- Landlord must comply with the tenant’s request for rekeying, changing, installing, repairing or replacing a security device (which is typically no later than 7 days after the landlord receives the request).
- §92.162. Payment of Charges; Limits on Amount Charged
- Landlord may require the tenant to pay for the repair or replacement of a security device, and the landlord is prohibited from requiring the tenant to pay for the repair or replacement of a security device.
- §92.164. Tenant Remedies For Landlord’s Failure To Install Or Rekey Certain Security Devices
- Tenant has certain remedies when the landlord fails to install or rekey certain security devices on the leased premises.
- §92.1641. Landlord’s Defenses Relating to Rekeying or Reinstalling Certain Security Devices
- Landlord has certain defenses in circumstances where they fail to rekey or reinstall certain security devices.
- §92.151. Definitions
- Subchapter E: Disclosure of Ownership And Management
- §92.021. Disclosure of Ownership and Management
- Landlord is required to disclose certain information to the tenant regarding ownership and management of the leased premises.
- §92.202. Landlord’s Failure to Disclose Information
- Tenant has certain remedies if the landlord fails to disclose certain information regarding ownership and management of the leased premises.
- §92.021. Disclosure of Ownership and Management
- Subchapter H: Retaliation
- §92.331. Retaliation By Landlord
- Landlord may not retaliate against the tenant.
- §92.332. Non Retaliation
- Under certain circumstances, the landlord is not liable for retaliating against the tenant.
- §92.202. Tenant Remedies
- Tenant has certain remedies when landlord retaliates.
- §92.331. Retaliation By Landlord
Texas Property Code Ch. 93: Commercial Tenancies
- §93.002. Interruption of Utilities, Removal of Property, and Exclusion of Commercial Tenant
- Landlord may not interrupt or cause the interruption of utility service, remove certain of the tenant’s personal property or unlawfully exclude the tenant from the leased premises, except in certain instances.
- §93.003. Commercial Tenant’s Right of Reentry After Unlawful Lockout
- Tenant has a right to re-enter after the tenant has been unlawfully excluded and/or locked out of the leased premises.
- §93.005. Obligation to Refund Security Deposit
- Commercial landlord has an obligation to refund the tenant’s security deposit.
- §93.006. Retention of Security Deposit; Accounting
- Before returning a security deposit, a commercial landlord may deduct from the deposit damages and charges for which the tenant is legally liable under the lease or as a result of breaching the lease. Further, under this section, the landlord may not retain any part of the security deposit to cover normal wear and tear.
- §93.010. Liability for Withholding Last Month’s Rent
- Commercial tenant may not withhold rent payment of any portion of last month’s rent on grounds that the security deposit is security for said unpaid rent.
Texas Property Code Ch. 94: Manufactured Homes
Chapter 94 of the Texas Property Code highlights state specific rules and regulations with regards to manufactured homes. Click on the link for more information.
Texas Property Code Ch. 24: Forcible Entry and Detainer (Discusses Evictions)
- §24.001. Forcible Entry and Detainer. Definition for forcible entry and detainer.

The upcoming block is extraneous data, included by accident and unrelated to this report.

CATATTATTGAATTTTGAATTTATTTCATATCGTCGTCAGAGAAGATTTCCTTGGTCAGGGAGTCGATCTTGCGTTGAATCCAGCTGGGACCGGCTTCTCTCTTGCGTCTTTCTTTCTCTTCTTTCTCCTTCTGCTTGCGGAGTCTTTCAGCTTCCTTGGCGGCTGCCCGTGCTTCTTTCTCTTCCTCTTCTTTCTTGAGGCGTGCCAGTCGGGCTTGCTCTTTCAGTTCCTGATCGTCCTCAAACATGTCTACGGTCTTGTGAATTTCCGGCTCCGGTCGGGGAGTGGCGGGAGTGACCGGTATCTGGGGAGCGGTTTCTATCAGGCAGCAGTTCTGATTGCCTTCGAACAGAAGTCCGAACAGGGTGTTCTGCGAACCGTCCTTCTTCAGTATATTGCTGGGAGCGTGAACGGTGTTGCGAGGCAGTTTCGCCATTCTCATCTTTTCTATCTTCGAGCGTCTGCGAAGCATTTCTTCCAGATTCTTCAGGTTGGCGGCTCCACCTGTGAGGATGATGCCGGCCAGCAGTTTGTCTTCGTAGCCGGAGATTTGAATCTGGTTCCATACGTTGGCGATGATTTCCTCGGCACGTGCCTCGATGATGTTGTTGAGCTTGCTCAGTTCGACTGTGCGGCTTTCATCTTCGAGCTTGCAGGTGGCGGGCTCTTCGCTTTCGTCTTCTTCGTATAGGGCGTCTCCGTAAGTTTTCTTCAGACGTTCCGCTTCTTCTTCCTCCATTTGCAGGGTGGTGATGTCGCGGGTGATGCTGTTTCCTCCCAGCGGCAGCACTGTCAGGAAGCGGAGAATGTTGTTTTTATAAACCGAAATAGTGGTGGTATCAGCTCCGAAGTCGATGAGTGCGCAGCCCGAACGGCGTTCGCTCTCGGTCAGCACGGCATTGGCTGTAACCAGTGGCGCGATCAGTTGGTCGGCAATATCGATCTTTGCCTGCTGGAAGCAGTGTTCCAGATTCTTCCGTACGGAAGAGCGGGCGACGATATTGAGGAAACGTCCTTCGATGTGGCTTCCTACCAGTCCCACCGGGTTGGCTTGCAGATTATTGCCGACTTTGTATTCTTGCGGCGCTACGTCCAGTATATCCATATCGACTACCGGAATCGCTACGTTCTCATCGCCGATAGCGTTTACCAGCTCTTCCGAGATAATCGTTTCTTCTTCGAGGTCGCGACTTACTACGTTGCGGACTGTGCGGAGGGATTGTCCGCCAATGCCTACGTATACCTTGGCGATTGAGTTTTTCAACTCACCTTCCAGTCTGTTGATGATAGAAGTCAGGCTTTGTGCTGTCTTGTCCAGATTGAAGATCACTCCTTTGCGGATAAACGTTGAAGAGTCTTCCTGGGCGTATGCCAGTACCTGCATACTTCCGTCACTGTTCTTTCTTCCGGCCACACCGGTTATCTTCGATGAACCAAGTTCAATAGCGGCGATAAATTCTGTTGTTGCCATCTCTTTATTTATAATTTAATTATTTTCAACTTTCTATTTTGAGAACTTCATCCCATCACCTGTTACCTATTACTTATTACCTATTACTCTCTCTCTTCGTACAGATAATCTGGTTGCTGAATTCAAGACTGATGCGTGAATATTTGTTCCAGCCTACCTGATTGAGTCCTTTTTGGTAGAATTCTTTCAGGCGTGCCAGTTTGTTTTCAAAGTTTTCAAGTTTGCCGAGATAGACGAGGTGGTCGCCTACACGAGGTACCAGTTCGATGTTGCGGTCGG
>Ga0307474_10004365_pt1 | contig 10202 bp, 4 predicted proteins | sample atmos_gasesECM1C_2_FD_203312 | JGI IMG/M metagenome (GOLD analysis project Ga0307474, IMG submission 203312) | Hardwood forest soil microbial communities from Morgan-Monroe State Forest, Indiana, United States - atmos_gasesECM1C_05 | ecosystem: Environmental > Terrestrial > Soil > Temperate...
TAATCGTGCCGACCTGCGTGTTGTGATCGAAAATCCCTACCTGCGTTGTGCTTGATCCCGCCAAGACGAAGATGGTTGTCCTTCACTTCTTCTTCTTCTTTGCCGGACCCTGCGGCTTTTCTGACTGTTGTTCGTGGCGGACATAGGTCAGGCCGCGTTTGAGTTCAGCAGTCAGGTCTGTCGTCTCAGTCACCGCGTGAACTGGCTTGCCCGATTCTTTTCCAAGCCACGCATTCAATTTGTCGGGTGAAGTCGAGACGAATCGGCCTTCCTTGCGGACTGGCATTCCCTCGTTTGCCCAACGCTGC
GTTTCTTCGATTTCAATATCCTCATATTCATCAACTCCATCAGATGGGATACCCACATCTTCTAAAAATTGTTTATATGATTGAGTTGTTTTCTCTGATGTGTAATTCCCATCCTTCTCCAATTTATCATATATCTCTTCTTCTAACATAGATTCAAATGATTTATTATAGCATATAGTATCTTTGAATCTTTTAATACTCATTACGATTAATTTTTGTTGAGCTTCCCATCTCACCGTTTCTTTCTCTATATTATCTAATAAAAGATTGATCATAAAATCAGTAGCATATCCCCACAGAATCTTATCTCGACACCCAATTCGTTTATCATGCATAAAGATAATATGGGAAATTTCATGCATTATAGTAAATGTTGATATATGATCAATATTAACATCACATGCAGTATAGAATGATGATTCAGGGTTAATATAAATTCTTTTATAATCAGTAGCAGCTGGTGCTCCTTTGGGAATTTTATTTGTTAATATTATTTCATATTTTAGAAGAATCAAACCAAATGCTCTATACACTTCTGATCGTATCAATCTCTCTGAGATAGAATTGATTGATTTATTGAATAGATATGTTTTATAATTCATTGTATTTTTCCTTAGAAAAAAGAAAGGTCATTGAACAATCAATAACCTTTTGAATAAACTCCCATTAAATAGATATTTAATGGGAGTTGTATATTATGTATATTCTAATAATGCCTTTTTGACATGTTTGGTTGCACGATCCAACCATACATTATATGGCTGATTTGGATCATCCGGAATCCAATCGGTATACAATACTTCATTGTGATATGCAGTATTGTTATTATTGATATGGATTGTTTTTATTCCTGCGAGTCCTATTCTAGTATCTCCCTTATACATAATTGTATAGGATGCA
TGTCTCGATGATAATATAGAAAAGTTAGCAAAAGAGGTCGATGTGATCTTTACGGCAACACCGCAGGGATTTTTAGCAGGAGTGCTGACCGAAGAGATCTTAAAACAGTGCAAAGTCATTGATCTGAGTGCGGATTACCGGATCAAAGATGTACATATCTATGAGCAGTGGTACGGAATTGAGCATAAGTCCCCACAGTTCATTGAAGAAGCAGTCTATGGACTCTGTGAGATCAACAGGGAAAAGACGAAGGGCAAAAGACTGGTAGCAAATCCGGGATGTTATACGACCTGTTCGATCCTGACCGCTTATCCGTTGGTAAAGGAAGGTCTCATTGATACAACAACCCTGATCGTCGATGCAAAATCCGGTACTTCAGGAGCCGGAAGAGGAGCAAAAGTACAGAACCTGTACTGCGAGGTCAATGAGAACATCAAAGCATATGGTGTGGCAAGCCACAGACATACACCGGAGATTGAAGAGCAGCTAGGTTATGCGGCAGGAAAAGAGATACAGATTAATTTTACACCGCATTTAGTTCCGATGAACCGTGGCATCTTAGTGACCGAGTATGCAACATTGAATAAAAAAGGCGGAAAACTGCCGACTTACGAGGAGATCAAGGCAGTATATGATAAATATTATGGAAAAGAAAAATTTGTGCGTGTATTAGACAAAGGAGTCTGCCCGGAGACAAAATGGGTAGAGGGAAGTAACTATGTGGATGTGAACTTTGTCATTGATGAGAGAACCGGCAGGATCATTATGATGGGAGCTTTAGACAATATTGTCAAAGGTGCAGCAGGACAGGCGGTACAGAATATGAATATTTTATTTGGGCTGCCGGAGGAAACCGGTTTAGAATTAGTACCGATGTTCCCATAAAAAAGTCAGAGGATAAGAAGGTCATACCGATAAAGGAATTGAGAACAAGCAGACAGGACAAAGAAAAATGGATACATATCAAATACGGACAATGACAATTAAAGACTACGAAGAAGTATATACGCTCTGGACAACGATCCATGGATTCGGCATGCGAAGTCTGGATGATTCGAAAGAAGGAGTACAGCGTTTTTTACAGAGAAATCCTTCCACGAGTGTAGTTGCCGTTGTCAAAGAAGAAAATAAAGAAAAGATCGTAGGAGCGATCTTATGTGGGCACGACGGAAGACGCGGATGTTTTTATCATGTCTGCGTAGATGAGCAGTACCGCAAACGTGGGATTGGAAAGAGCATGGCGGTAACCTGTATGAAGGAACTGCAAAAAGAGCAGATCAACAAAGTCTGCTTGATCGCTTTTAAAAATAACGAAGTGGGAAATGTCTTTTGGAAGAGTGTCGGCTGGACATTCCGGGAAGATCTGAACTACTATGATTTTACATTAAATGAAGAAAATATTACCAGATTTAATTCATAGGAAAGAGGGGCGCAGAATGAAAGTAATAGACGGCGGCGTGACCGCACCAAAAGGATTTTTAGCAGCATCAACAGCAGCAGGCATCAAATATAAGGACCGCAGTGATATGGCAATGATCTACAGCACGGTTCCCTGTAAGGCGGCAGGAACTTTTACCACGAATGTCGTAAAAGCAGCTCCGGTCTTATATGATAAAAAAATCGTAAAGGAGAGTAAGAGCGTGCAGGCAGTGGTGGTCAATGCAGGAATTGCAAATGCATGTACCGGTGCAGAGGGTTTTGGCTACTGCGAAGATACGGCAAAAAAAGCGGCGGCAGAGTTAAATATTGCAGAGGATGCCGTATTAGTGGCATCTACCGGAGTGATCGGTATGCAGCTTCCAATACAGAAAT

- §24.002. Forcible Detainer. States when an individual is guilty of forcible detainer.
- §24.005. Notice to Vacate Prior to Filing Eviction Suit. Discusses the landlord’s required notice to the tenant if the tenant who defaults or holds over beyond the rental term, before the landlord can file a suit to evict the tenant from the leased premises.
Texas Property Code Ch. 54: Exempt Property and Liens
- Subchapter A: Agricultural Landlord’s Liens
- §54.001. Liens
- Definition of an agricultural lien.
- §54.002. Property to Which Lien Attaches
- Situations where property to which a lien is permitted to attach.
- §54.003. Exceptions
- Exceptions where a lien does not attach.
- §54.004. Duration of Lien
- Duration of agricultural lien.
- §54.001. Liens
- Subchapter B: Building Landlord’s Liens
- Rules and regulations regarding building landlord’s liens.
- Subchapter C: Residential Landlord’s Liens
- Rules and regulations relating to residential landlord’s liens.
Resources on Texas Landlord-Tenant Law
National Multifamily Housing Council – state-by-state demographics on housing and renters
Dallas Landlord-Tenant Regulations
For the most part, landlord-tenant laws in Dallas are the same as state law. 36% of all housing units in the city of Dallas are renter-occupied. However, there are some rules and regulations that are worth highlighting in the landlord-tenant context:
Retaliation against tenants is explicitly prohibited by the Dallas City Code, Sec. 27-5.2. Retaliation includes, but is not limited to rent increase, diminished services or eviction in response to a complaint.
Houston Landlord-Tenant Regulations
Rules and regulations pertaining to landlord-tenant law in the city of Houston are the same as Texas law. It should be noted that 43% of all housing units in the city of Houston are renter-occupied.
Austin Landlord-Tenant Regulations
Rules and regulations pertaining to landlord-tenant law in the city of Austin are the same as Texas state law. 33% of all housing units in the city of Austin are renter-occupied.
San Antonio Landlord-Tenant Regulations
Rules and regulations pertaining to landlord-tenant law in the city of Austin are the same as Texas state law. It should be noted that 22% of all housing units in the city of San Antonio are renter-occupied.